Macy's pulls fat-shaming dinner plates after complaints

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I’m not sure how I’d take this. I certainly have experience with being grossly obese (on my 50th birthday, I weighed 295 lb). I’ve managed to get myself down to about 212 or so by using the Eat Less Diet, and now I take long bike rides. That’s great for building muscle mass, but I’ve hit a wall on weight loss.

Maybe numbered zones would be better for a plate that would encourage portion control?


You don’t think it’s funny they pulled the plates?


Shame and mockery don’t help with weight loss.

If people just want to organize portion sizing, different size dishes are a method. Big empty dishes can make smaller portions look smaller, which is the worse way to go.


You’ll all be jealous of my ability to pack on weight when all the bees die and climate change causes wwiii so everything is rationed


I’m fat but I don’t feel offended by the plates, although I can see why some people might be.

I’m more concerned about the small business that has lost what seems like a great opportunity and the people who work for that company.


Why is it so important to you that they be able to sell their plates?


They’ll be fine.

This seems more like an Instagram product anyway.


This company was just branding plates from Poland and marketing them. They had the same business risk that the public wouldn’t like their product forever as the people who sell funny gimmick t-shirts.

If they built their whole business on a single kind of fat-shaming joke, that’s on them. That’s like only selling Bill Cosby shirts and crying about your luck in 2019.


Good point, especially when someone is being intentionally targeted.

Buying something like that as a gift would be a horribly insulting faux pas. Buying that plate for oneself as a (perhaps not-so-) gentle reminder to keep one’s eating in check could well fit with one’s sense of humor, though just using smaller plates is much more practical.

There is a sexist angle to this plate that I do find highly off-putting, since women get far worse fat-shaming than men do. Maybe they need a men’s version of this plate. :hamburger:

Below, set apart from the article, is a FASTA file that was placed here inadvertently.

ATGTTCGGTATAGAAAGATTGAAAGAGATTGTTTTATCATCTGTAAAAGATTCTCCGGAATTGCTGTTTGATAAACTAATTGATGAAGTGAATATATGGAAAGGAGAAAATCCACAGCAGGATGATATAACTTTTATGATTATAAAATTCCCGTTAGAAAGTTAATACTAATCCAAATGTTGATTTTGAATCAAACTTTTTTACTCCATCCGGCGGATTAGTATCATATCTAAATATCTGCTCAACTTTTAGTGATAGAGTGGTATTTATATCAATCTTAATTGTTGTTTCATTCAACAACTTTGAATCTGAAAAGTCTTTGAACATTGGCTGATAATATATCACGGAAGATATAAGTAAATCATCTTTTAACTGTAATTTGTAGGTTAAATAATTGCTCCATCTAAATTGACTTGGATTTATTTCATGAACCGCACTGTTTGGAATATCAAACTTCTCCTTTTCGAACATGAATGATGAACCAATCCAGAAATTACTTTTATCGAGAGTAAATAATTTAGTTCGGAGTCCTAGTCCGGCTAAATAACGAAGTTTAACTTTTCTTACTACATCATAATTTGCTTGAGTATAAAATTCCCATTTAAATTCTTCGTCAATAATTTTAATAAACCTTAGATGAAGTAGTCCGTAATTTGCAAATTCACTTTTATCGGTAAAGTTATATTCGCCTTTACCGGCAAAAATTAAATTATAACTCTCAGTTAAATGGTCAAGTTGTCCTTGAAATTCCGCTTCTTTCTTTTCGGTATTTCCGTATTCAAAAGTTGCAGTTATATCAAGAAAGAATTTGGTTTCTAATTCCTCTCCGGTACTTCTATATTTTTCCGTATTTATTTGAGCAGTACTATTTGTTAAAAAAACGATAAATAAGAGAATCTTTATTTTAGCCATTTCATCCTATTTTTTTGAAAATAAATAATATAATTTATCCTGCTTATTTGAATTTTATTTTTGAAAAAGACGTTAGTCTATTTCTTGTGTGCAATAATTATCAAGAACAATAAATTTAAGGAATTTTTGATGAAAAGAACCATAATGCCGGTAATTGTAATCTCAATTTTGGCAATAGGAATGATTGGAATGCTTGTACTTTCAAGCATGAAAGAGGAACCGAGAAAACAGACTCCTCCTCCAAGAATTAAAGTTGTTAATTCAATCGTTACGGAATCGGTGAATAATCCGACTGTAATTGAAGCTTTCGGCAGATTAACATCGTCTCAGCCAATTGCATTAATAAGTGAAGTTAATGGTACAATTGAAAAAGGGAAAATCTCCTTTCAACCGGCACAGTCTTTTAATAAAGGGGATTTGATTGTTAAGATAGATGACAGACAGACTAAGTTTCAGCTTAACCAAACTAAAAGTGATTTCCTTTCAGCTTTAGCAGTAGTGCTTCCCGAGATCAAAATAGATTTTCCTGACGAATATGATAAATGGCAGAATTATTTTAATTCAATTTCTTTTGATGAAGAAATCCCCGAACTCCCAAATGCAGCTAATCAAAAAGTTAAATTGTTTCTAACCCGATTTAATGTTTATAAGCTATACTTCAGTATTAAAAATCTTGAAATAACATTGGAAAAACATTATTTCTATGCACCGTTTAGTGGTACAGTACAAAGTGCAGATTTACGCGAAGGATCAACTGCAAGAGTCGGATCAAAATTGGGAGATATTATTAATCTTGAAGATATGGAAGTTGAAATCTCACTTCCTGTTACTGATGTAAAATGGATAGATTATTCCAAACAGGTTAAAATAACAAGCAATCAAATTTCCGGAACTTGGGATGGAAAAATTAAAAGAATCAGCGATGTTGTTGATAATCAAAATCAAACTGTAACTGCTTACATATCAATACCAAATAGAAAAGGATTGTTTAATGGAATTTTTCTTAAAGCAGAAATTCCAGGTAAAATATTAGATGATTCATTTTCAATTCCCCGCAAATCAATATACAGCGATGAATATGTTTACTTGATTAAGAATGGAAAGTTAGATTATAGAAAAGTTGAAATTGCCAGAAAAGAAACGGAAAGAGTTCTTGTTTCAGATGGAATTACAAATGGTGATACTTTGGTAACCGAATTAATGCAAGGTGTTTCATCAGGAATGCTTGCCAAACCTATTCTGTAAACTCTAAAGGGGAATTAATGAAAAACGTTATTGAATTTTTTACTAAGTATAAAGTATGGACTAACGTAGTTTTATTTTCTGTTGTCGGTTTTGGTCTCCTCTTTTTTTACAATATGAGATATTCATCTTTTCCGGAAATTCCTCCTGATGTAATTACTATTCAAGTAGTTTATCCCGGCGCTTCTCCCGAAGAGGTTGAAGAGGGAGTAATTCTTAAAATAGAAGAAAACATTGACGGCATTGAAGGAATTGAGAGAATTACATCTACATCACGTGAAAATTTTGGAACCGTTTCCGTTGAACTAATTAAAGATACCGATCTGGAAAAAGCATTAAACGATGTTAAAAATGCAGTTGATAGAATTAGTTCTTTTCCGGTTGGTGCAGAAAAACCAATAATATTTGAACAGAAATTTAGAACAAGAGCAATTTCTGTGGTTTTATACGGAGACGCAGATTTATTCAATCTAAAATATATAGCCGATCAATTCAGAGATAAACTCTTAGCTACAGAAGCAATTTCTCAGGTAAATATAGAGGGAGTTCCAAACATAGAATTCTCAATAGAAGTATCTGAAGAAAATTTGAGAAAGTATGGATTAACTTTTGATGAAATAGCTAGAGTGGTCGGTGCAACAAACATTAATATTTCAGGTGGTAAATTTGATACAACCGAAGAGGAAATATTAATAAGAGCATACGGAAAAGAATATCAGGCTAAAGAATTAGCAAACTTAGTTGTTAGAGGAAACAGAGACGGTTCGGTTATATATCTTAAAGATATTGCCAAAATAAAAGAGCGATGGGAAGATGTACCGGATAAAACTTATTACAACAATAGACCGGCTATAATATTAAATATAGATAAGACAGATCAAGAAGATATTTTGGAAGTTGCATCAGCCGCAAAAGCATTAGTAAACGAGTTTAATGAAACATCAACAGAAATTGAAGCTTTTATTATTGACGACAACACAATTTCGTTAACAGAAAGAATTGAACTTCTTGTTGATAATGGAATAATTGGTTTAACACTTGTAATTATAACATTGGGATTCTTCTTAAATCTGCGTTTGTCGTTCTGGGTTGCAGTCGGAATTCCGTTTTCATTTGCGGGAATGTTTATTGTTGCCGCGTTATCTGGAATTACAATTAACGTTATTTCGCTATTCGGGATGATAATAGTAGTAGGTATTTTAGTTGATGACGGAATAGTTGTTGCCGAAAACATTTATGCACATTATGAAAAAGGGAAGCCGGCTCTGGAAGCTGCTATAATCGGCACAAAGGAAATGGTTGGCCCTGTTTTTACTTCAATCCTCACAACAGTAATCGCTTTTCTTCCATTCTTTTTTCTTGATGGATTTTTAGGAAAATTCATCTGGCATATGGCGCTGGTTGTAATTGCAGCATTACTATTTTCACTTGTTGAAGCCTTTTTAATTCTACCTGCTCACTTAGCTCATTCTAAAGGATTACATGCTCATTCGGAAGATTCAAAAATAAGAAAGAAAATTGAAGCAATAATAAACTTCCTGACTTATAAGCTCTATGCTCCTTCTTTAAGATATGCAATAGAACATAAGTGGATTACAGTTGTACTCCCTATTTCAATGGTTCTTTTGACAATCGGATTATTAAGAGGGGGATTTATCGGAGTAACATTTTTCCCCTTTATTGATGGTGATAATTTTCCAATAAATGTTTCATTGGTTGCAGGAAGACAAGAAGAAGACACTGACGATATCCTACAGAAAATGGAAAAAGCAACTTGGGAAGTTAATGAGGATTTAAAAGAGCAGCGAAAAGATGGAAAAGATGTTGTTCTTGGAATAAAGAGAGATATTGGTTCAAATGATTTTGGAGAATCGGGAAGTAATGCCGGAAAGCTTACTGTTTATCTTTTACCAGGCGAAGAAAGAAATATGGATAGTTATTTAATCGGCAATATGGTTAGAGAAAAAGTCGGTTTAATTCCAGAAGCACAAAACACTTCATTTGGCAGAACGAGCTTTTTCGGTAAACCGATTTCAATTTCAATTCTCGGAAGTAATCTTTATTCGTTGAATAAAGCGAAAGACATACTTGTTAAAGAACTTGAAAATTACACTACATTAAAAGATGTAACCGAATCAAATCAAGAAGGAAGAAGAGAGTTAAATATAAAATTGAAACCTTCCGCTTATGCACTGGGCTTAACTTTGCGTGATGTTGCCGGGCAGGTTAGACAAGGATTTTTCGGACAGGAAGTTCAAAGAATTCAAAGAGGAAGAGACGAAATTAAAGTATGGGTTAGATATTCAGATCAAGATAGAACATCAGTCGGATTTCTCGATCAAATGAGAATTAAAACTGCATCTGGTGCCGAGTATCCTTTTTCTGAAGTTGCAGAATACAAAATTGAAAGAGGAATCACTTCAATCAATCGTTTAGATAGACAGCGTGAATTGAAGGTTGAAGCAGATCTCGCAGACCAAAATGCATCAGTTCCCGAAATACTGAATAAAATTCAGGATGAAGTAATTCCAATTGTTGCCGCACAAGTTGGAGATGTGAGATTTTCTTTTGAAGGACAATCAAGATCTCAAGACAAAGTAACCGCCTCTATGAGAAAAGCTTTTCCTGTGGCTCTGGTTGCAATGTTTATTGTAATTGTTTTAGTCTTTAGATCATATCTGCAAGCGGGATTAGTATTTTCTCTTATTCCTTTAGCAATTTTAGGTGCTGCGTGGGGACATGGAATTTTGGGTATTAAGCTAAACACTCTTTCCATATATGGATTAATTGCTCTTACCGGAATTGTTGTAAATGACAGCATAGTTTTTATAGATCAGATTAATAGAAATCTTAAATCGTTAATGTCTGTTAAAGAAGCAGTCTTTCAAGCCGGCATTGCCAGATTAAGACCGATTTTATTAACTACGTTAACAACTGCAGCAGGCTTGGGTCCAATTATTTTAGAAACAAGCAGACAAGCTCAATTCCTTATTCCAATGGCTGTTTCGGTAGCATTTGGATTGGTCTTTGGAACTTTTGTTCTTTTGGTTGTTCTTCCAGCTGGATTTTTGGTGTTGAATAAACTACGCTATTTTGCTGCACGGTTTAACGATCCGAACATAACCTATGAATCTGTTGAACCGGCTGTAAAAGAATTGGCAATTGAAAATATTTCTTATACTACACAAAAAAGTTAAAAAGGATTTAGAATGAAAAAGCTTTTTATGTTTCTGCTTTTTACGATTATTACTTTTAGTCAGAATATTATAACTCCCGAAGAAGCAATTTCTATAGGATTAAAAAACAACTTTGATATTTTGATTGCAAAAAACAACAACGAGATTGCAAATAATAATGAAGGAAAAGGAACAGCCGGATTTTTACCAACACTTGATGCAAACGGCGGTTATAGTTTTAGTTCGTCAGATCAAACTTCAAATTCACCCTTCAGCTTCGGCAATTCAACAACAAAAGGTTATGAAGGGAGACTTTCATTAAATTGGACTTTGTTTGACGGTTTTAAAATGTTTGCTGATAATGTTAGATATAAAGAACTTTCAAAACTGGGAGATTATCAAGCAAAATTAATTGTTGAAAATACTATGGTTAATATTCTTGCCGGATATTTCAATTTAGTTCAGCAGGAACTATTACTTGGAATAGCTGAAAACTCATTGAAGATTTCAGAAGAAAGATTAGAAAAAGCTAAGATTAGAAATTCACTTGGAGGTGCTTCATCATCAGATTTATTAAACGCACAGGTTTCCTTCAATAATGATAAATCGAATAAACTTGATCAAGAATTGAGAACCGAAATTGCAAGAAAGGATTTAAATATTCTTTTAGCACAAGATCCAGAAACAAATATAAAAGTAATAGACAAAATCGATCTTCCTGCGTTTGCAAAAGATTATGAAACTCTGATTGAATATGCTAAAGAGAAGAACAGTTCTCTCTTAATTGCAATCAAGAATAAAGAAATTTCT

As for myself, I’ve kept one pair of my old “fat jeans” as a reminder to myself not to let my eating get out of control (or to go out for a ride to burn off what I ate if I’ve overindulged).


Probably anticipating it because some one who goes off over an ugly novelty plate with a near ubiquitous message about how pathetic you’ll be as a woman (a mom gross) if you gain weight is probably fragile already. So a type of low level interloper comes in because that’s the biggest prey they can take on. The plates are dumb, no one is going to want to look at them after two years. They’re just typical household trash that ends up in a landfill after the second kid or shows up after a god awful office white elephant party.


On one hand Americans are disproportionately overweight compared to the rest of the world (including Europe, the land of a million cheeses), on the other hand fat-shaming is cruel.

It also seems to be a gender-related issue-- fat shaming men is not as offensive as fat-shaming women (or am I mistaken on that one? I personally think there are a lot of women who look great with some extra weight, but I can’t judge for men.)

I’ll bet we can all agree there is a limit to how overweight someone can be before they’re no longer “pleasantly plump”, and there are good and bad ways to address that issue. These plates are kind of borderline-- mildly humorous and mildly offensive, but probably not even effective because what you eat is more important than how much you eat.


Meh, if you’re at the mall and want to get offended, just stroll on down to Spencer’s Gifts and look around for a while. Then walk back into Macy’s and realize how tame those plates are. Is the person complaining because they were in the mall, or because they were in Macy’s?



Could be worse…


I’m over 6 ft, if I ate the “skinny jeans” portion every day I would literally die. Unless I could stack it up really high.


Isn’t it obvious that we should be much more free to discuss things, than we should be to demand that action is taken?

Especially if that action is censorious in the sense of taking away from others things, which were not forcefully being pushed on anyone?

If you’re uncomfortable seeing a fat-shaming plate, and I’m uncomfortable seeing two people kissing in public, the better response for both of us is just to look away.

4 Likes’s_fallacy?wprov=sfti1

And yes, on the eating disorder, though I see absolutely no reason why anyone’s specific and subjective experiences can be or ought to be generalized, as opposed to statistical sampling. In other words, I have no clue about how representative my experience was, so it’s about as relevant as if I had a perfect life and never struggled with anything.

And, of course:

Is it somehow better to you now that you know they do make a men’s version of this plate?


Mmm - fat shaming or encouraging healthy habits? We have a health epidemic of obesity and diabetes that is literally killing people. I guess if you gave this to someone you could claim fat shaming, possibly. But if one bought this for a way to encourage portion control, I say go for it. I appreciate they are trying to interject humor into an otherwise touchy subject.

And plate size has been linked to overeating.


Your link shows how these particular plates are bad.

Instead of making the food portions seem like they fill the plate, they do the opposite, by calling attention to all the plate that isn’t filled with food.

These plates don’t encourage portion control, they would make successful portion control harder.